Power rating is an important consideration in selecting bias resistors since they must be capable of withstanding the maximum anticipated (worst case) power without overheating. Power considerations also affect transistor selection. Designers normally select components having the lowest power handling capability suitable for the design. Frequently, de-rating (i.e., providing a "safety margin" from derived values) is used to improve the reliability of a device. This is similar to using safety factors in the design of mechanical systems where the system is designed to withstand values that exceed the maximum.

Consider a common emitter amplifier circuit shown in **fig. 1**.

**Fig. 1 **

**Derivation of Power Equations **

Average power is calculated as follows:

For dc: (E-1)

For ac: (E-2)

In the ac equation, we assume periodic waveforms where T is the period. If the signal is not periodic, we must let T approach infinity in equation E-1. Looking at the CE amplifier of **fig. 1**, the power supplied by the power source is dissipated either in R_{1} and R_{2} or in the transistor (and its associated collector and emitter circuitry). The power in R_{1} and R_{2} (the bias circuitry) is given by

(E-3)

where I_{R1} and I_{R2} are the (downward) currents in the two resistors. Kirchhoff's current law (KCL) yields a relationship between these two currents and the base quiescent current.

I_{R1} = I_{R2} – I_{B} (E-4)

KVL yields the base loop equation (assuming V_{EE} = 0),

I_{R2} R_{2} + I_{R1} R_{1} = V_{CC} (E-5)

These two equations can be solved for the currents to yield,

(E-6)

In most practical circuits, the power due to I_{B} is negligible relative to the power dissipated in the transistor and in R_{1} and R_{2}. We will therefore assume that the power supplied by the source is approximately equal to the power dissipated in the transistor and in R_{1} and R_{2}. This quantity is given by

(E-7)

Where the source voltage V_{CC} is a constant value. The source current has a dc quiescent component designated by i_{CEQ} and the ac component is designated by i_{c}(t). The last equality of Equation (E-7) assumes that the average value of i_{c}(t) is zero. This is a reasonable assumption. For example, it applies if the input ac signal is a sinusoidal waveform.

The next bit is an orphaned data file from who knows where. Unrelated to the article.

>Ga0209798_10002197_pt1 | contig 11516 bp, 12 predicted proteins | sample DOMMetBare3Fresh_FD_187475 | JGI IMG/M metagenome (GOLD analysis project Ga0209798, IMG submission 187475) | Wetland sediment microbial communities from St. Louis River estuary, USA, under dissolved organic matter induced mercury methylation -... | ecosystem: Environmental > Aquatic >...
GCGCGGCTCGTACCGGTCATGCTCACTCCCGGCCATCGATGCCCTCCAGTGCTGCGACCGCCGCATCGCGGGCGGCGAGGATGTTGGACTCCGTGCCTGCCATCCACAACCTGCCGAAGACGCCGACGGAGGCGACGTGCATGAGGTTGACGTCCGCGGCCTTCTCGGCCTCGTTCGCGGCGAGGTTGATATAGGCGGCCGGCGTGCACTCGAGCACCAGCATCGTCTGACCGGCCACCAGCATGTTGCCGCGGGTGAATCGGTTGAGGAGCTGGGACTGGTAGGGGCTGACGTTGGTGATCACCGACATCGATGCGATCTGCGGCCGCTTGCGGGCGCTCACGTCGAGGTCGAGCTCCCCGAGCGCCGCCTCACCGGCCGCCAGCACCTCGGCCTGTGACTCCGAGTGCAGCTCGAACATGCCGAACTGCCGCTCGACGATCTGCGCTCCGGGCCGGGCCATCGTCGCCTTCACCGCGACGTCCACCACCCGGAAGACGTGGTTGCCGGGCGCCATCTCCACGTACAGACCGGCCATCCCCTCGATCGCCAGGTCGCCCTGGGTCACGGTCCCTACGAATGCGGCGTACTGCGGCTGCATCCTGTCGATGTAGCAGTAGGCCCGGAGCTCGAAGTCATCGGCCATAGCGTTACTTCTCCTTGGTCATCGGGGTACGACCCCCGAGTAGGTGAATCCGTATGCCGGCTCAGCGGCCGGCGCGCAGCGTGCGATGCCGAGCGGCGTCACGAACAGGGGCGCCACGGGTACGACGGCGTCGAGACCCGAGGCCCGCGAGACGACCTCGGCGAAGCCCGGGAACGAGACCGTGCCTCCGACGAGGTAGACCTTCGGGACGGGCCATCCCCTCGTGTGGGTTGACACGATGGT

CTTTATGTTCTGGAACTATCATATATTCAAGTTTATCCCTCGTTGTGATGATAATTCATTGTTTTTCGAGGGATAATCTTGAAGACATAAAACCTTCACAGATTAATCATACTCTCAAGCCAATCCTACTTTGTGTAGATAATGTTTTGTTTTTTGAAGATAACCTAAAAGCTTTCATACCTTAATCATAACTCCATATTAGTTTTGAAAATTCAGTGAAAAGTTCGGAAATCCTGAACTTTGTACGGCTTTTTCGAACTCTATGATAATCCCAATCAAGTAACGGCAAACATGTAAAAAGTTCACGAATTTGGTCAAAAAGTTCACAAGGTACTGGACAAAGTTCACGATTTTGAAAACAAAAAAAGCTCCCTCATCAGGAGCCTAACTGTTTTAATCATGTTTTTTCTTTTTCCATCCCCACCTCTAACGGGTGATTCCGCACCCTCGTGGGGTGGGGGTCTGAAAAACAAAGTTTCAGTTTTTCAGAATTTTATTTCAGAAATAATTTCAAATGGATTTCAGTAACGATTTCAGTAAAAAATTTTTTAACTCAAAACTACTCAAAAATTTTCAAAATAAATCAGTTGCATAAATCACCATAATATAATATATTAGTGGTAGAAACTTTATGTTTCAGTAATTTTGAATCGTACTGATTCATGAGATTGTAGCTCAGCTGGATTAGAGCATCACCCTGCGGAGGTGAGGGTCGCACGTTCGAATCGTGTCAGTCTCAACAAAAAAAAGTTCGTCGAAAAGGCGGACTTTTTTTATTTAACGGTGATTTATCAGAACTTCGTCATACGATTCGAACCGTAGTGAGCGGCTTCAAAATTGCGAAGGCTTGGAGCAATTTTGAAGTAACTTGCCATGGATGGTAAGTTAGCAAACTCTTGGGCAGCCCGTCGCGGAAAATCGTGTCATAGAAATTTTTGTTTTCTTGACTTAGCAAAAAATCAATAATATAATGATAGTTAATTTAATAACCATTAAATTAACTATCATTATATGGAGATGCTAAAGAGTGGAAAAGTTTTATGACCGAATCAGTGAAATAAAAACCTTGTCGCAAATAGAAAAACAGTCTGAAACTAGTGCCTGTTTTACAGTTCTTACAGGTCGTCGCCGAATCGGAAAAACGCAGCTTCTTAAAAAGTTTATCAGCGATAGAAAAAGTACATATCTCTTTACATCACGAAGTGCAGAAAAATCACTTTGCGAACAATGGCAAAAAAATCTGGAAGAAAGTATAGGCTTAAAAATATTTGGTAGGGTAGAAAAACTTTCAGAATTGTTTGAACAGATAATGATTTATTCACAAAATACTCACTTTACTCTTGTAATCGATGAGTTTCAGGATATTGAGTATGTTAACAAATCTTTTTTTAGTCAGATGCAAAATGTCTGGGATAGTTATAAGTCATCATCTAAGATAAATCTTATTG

The average power dissipated by the transistor itself (not including any external circuitry) is

(E-8)

For zero signal input, this becomes

P(transitor) = V_{CEQ} I_{CQ}

Where V_{CEQ} and I_{CQ} are the quiescent (dc) values of the voltage and current, respectively.

For an input signal with maximum possible swing (i.e., Q-point in middle and operating to cutoff and saturation),

**Fig. 2 **

Putting these time functions in Equation (E-7) yields the power equation,

(E-10)

From the above derivation, we see that the transistor dissipates its maximum power (worst case) when no ac signal input is applied. This is shown in **fig. 2**, where we note that the frequency of the instantaneous power sinusoid is 2ω.

Depending on the amplitude of the input signal, the transistor will dissipate an average power between V_{CEQ} I_{CQ} and one half of this value. Therefore, the transistor is selected for zero input signal so it will handle the maximum (worst case) power dissipation of V_{CEQ} I_{CQ}.

We will need a measure of efficiency to determine how much of the power delivered by the source appears as signal power at the output. We define conversion efficiency as

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